Understanding how the internet works in a business context is an ongoing process. Two days ago the New York Times put up a paywall, attempting for the second time to derive revenue from its own online platform. (The first attempt failed.) That one of the most prominent newspapers in the world is still struggling to monetize content despite almost unparalleled visibility and economic muscle is a reminder to everyone that the platform question has not been answered.

Depending on your perspective, the tendency of the human mind to cherry pick information can be seen as either a bug or a feature. In the context of online platforms, it’s easy to see successes like iTunes as indicative of potential and promise when it’s actually the result of a unique set of circumstances. Finding gold in a stream may spark a gold rush, but only a few people will stake claims that literally pan out. The internet is no different. As I noted in a post about the future of publishing:

In return for making distribution almost effortless and almost free, the internet promises nothing. No revenue. No readers. Nothing.

Possibilities are not promises. Possibilities are chances, which is why I always say that writing for profit is gambling — and gambling against terrible odds. Determining what your online platform should be, and how much time you should devote to that platform, is an important part of nudging the odds in your favor.  Read more ]

Twitter Quitter

A couple of weeks ago I deactivated my Ditchwalk Twitter account. All I have felt in the aftermath is relief.

A basic premise of independent authorship is that authors should establish their own platform in order to reach out to readers and potential customers. I believe in that premise. What constitutes a platform, however, remains undefined.

Currently many people believe that Facebook and Twitter are central to an author’s platform because of the size of those online communities. But joining Facebook or Twitter merely allows the opportunity to start building, managing and marketing to the communities segregated on those sites. All of the work still needs to be done by you, often under terms and conditions no one in their right mind would otherwise submit to.

Facebook constantly made me feel like a sucker so I dropped it — and have never regretted doing so. Twitter, with its more fluid and simple conversational focus, never felt like a con game, but over time the potential and benefit of the site narrowed and faded. In the end I felt the time I allocated to using and managing Twitter could be more profitably spent in other ways. As I hope the remainder of this post attests, this was not a conclusion I came to rashly.  Read more ]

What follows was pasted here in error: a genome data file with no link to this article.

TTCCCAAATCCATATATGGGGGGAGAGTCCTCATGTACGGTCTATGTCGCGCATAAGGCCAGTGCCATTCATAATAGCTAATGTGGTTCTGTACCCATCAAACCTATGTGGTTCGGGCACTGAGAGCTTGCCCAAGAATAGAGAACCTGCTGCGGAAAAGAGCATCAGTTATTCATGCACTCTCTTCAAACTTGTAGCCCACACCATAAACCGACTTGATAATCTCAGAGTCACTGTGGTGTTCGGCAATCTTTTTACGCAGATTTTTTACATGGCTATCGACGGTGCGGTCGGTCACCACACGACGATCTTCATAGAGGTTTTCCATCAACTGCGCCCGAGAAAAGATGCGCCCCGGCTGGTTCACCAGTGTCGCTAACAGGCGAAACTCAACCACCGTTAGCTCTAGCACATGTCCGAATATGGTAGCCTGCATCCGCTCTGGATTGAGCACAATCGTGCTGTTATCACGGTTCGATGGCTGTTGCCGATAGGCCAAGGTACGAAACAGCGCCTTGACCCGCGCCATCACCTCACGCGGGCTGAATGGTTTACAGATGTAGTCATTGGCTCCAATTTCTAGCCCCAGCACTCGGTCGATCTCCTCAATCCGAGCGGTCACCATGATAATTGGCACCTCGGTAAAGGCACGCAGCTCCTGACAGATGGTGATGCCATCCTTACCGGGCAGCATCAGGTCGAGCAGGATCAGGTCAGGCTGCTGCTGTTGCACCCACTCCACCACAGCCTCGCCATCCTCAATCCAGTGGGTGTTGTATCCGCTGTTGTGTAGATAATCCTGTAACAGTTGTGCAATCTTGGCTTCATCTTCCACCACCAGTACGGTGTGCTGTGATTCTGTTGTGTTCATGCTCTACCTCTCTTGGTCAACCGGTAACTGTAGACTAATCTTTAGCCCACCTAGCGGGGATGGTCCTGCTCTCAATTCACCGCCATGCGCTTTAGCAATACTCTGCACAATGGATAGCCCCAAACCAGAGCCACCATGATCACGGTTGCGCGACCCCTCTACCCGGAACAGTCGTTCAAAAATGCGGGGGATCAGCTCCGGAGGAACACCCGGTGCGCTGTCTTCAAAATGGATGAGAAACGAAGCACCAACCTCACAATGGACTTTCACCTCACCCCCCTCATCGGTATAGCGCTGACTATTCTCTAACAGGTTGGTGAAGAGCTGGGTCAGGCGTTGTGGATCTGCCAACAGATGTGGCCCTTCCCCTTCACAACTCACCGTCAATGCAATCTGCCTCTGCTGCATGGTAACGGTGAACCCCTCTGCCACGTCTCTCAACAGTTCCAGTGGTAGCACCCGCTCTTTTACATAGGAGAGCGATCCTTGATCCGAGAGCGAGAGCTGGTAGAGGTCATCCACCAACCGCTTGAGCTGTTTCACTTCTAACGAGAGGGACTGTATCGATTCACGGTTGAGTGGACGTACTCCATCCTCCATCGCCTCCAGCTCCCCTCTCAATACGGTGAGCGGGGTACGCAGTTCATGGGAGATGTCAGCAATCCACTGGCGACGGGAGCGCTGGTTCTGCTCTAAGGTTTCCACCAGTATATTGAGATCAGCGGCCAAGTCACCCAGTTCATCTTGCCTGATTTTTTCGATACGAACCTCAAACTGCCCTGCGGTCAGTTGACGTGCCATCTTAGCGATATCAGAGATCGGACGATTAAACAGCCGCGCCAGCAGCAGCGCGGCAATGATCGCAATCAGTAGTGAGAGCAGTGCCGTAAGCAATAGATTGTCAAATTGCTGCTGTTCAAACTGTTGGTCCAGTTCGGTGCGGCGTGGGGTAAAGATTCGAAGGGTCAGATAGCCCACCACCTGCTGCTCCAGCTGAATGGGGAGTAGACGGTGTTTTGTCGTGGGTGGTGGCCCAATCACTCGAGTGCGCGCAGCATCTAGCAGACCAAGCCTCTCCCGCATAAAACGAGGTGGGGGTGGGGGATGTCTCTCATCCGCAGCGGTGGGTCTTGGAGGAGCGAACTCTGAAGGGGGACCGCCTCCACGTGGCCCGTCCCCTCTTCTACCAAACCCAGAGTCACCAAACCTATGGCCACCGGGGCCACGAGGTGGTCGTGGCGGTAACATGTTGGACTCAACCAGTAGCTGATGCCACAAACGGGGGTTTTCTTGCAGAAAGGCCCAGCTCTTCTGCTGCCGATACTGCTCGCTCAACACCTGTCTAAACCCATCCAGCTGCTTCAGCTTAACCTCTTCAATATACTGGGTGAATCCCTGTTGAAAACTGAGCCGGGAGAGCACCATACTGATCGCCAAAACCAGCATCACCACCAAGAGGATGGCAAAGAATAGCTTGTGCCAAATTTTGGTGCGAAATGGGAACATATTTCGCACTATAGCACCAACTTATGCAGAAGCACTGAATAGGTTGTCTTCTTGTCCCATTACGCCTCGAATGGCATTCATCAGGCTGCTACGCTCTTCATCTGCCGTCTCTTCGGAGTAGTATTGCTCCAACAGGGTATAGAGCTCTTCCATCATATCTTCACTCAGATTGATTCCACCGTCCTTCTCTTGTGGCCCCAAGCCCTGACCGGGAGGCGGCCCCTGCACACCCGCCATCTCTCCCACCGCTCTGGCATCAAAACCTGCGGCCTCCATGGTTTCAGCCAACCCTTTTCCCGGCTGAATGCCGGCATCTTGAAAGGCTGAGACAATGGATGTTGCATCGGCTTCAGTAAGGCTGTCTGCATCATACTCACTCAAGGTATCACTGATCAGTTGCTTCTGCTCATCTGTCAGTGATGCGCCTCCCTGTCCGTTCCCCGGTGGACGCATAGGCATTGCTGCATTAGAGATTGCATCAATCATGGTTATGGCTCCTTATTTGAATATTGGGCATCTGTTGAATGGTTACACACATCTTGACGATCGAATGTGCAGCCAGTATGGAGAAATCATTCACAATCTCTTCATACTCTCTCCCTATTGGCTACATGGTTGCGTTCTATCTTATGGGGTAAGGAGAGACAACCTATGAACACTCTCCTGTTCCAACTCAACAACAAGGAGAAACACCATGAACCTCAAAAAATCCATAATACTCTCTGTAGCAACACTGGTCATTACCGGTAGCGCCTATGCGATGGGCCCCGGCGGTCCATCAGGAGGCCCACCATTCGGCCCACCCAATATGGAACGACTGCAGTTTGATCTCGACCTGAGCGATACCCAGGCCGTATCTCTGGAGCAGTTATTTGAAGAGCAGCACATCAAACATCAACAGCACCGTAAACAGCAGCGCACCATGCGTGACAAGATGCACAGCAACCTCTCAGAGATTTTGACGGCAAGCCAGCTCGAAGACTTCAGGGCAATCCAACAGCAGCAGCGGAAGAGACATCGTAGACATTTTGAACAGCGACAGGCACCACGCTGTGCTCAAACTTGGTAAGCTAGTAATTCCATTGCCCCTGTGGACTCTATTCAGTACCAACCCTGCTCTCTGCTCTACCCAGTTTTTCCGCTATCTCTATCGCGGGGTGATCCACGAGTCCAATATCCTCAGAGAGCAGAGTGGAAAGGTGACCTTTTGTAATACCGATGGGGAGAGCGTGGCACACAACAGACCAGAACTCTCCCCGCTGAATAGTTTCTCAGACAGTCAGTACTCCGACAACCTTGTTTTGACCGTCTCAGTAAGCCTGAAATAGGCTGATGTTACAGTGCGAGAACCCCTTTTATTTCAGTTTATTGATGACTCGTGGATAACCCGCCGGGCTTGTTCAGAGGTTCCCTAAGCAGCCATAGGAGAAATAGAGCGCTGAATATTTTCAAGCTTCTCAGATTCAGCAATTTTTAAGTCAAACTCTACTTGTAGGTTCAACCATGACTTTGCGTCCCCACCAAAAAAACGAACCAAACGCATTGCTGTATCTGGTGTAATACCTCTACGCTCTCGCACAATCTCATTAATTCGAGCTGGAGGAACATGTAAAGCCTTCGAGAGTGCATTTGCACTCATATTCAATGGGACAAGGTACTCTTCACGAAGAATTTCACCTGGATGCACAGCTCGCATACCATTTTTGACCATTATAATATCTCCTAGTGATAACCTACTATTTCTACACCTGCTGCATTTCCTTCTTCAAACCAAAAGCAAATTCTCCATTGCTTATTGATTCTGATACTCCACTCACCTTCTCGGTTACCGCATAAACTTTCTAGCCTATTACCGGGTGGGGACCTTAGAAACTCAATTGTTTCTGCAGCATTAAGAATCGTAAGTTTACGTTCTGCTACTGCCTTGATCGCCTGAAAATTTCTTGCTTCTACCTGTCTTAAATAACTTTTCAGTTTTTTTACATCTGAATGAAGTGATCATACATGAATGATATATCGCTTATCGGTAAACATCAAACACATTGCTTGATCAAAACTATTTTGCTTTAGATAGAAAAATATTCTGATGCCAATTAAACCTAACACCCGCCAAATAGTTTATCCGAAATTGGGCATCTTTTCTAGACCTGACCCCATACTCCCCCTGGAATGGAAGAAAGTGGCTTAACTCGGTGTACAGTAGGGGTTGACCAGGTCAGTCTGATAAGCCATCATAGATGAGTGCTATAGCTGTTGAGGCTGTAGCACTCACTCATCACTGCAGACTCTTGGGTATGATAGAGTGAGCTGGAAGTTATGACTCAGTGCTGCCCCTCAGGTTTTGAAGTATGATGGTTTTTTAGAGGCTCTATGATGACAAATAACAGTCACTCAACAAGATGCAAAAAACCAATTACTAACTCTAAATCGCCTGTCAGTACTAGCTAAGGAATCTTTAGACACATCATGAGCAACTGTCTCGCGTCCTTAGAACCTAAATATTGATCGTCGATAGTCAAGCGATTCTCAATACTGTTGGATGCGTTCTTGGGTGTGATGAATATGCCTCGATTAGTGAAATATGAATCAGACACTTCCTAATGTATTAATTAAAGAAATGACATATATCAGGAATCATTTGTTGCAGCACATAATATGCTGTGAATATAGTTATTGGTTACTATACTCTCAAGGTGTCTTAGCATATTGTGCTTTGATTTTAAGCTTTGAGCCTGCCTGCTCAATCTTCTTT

Facebook, Twitter and Maintenance

A couple of months ago I ran across an article (among many) that talked about the explosive growth of gaming on Facebook. After reading the piece I posted an idle question on Twitter, wondering if Facebook would ever been known as a game site first and a social-networking site second.

Obviously Facebook’s appeal transcends gaming. But another article over the weekend also makes it clear that the trend toward Facebook as a game-centric web space continues:

Market research group Lightspeed Research says 53 percent of Facebook’s members aged 18 and over have played a social game, and that 19 percent of those users consider themselves addicted to the games.

It’s also clear that Facebook did not see this coming. Most of Facebook’s games were third-party products, which, in many cases, were being used to rip-off Facebook’s own customers. (Facebook only stepped in to police the abuses when it noticed the amount of revenue being generated, and wanted a cut for itself.)

Beyond the historical perspective, what’s interesting to me about the continued explosive growth of gaming on Facebook is that it may signal weakness in the site’s social-networking premise. (Obviously the number of gamers and frequency of play only benefits Facebook. I’m not arguing that this is a problem relative to Facebook’s ongoing attempts to generate revenue from page clicks or by harvesting user data, etc.)

The premise of Facebook is that it allows you to build and manage your social relationships. But there are two potential problems with this premise. First, although some people treat Facebook as a competition, always looking to generate more ‘friends’, most people have a limited network they want to build and maintain. Once that’s accomplished, there’s not much more networking to do, which for many people is the fun part. Second, even a minimal network can require a great deal of maintenance, including photo and conversation management. While such things might be fun at first, keeping everything up to date on Facebook requires the same numbing process that goes into updating a physical photo album or contact list.

In this context, the explosion of interest in gaming on Facebook may be an indicator that social networking is losing steam on that site. Perhaps users are tired of self-directed building and management, and want a more catered experience. Maybe they’re bored with all of their ‘friends’. Maybe they simply have nothing else to do on the site than feed and maintain their presence, which is the internet equivalent of watering and weeding a garden.  Read more ]